STEVE INSKEEP, Host:
At the same time, a few states, including California, are moving ahead quickly with implementation. From member station KQED in San Francisco, Sarah Varney has more.
SARAH VARNEY: California has blazed many trails - from wheatgrass shots to personal computing. But with the health overhaul, it's shaping up less as a trailblazer and more as a renegade. Its congressional delegation and new crop of state leaders, including new California insurance chief Dave Jones, are not only embracing the law, but championing it.
M: As to my first priority - the implementation of health care reform - I believe it is important to move forward here in California, even if a new Republican majority in the House of Representatives wants to turn the clock back and deny Americans health care reform.
VARNEY: And like a good 'ole barn-raising, the California insurance exchange - a centerpiece of the plan - is rising out of the earth, practically overnight, with help from both parties. Earlier this week, outgoing Republican Governor Arnold Schwarzenegger made two appointments to the board that will oversee the exchange. One was his chief of staff, Democrat Susan Kennedy. The other was former secretary of Health and Human Services Kim Belshe, a Republican.
M: California wasn't starting from scratch with implementation.
VARNEY: Belshe led Schwarzenegger's effort to remake the state's insurance market in 2007, a plan similar to what is now federal law. The proposal failed, but Belshe says it created momentum.
M: California's guiding motto for health reform implementation has been 2014 is tomorrow. And it's true that many federal reforms are not slated to take effect until 2014, but the magnitude and the import of the state responsibilities require action now.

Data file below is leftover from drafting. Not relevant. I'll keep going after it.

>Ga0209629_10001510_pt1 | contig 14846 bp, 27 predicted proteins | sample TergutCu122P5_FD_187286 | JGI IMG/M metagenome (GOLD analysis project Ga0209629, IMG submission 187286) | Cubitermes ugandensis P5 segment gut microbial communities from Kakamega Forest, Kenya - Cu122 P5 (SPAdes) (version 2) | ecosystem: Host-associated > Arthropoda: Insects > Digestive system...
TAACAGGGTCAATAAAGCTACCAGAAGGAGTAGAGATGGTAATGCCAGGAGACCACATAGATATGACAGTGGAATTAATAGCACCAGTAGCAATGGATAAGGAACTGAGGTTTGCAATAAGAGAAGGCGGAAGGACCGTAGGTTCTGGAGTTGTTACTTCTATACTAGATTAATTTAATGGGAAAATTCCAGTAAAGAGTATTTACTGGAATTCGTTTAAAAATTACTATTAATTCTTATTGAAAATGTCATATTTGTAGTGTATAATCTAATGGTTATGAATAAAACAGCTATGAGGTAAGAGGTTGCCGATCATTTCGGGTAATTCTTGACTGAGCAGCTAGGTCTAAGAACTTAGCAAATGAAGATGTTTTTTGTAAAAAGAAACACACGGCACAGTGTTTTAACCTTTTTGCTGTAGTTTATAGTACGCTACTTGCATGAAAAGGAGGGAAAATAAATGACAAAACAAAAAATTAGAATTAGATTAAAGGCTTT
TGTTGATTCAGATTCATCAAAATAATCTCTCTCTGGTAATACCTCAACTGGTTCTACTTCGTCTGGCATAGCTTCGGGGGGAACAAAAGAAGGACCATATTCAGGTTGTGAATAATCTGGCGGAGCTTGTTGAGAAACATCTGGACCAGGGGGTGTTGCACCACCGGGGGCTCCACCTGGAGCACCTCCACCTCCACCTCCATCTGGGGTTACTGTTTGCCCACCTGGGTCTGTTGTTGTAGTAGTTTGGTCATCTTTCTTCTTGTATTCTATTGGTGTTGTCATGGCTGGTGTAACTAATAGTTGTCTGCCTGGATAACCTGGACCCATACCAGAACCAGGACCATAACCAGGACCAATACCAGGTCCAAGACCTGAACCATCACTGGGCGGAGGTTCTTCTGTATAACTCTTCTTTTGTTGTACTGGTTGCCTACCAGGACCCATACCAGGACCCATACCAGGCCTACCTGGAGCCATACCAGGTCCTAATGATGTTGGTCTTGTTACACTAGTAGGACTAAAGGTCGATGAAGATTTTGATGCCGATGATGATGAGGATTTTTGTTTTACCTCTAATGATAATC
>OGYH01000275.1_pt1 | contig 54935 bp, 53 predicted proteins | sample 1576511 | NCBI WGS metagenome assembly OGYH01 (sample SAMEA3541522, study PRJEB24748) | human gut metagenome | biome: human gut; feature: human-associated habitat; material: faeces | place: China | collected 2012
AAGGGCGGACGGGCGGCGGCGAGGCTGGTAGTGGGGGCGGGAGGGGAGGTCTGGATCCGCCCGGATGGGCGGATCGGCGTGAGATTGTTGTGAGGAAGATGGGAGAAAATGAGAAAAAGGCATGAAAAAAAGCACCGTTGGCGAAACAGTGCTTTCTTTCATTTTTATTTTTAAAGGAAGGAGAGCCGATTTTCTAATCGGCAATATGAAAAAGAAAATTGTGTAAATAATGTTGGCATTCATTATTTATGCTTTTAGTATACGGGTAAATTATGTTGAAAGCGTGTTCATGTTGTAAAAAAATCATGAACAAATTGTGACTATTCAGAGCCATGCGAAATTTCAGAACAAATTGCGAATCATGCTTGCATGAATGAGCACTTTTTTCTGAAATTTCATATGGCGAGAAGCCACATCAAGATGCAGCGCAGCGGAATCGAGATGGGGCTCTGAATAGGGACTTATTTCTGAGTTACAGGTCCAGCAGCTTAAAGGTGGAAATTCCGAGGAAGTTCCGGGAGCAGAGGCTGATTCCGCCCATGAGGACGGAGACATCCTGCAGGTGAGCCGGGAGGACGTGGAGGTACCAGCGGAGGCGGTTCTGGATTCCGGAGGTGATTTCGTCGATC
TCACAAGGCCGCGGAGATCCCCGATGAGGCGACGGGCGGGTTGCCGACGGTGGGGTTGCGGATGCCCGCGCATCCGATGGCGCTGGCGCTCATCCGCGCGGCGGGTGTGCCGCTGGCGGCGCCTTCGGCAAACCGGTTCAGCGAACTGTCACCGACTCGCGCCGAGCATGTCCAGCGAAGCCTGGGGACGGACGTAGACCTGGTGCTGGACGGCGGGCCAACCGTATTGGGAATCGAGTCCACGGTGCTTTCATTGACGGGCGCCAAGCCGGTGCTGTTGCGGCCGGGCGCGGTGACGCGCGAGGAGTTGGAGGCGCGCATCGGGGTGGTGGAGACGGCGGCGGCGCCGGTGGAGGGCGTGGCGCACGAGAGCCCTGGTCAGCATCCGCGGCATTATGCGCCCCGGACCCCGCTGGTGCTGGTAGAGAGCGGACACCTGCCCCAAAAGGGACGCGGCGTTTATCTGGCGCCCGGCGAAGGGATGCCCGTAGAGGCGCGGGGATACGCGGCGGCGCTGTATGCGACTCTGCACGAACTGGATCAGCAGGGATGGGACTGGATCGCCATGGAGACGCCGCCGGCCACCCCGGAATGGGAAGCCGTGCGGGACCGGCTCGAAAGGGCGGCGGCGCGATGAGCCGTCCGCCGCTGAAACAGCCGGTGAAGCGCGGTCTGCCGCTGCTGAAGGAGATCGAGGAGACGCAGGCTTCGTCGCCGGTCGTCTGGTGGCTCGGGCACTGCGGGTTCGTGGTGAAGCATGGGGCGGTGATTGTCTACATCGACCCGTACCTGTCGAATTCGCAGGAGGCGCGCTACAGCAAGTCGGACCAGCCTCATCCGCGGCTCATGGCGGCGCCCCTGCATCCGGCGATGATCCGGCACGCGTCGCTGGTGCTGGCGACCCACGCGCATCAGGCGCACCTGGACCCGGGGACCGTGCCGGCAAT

VARNEY: Still, strong support for the health law isn't surprising, says Democratic political consultant, Chris Lehane. California Democrats have a big lead in voter registration, in part due to a loyal - and growing - Latino population.
M: Part of it is the demographics. I think part of it is just the culture that exists out in California - people are forward looking, they embrace change.
VARNEY: California's enthusiasm is buoyed, no doubt, by the fact that the state won't pay for the expanded coverage out of its own depleted vault - at least not right away. And it has a lot to gain. The state has legions of uninsured residents, many of whom work in low-paying, service-sector and agricultural jobs. And some 3.4 million people are projected to gain coverage by mid-decade.
M: There is a huge benefit for folks in California from this legislation.
VARNEY: Robert Restuccia is head of Community Catalyst - a Boston-based consumer advocacy group that supports the federal law.
M: You have an insurance market that really discriminates against anyone who is sick. You have one of the highest number of uninsured. You have a delivery system that's underfinanced.
VARNEY: For NPR News, I'm Sarah Varney in San Francisco.
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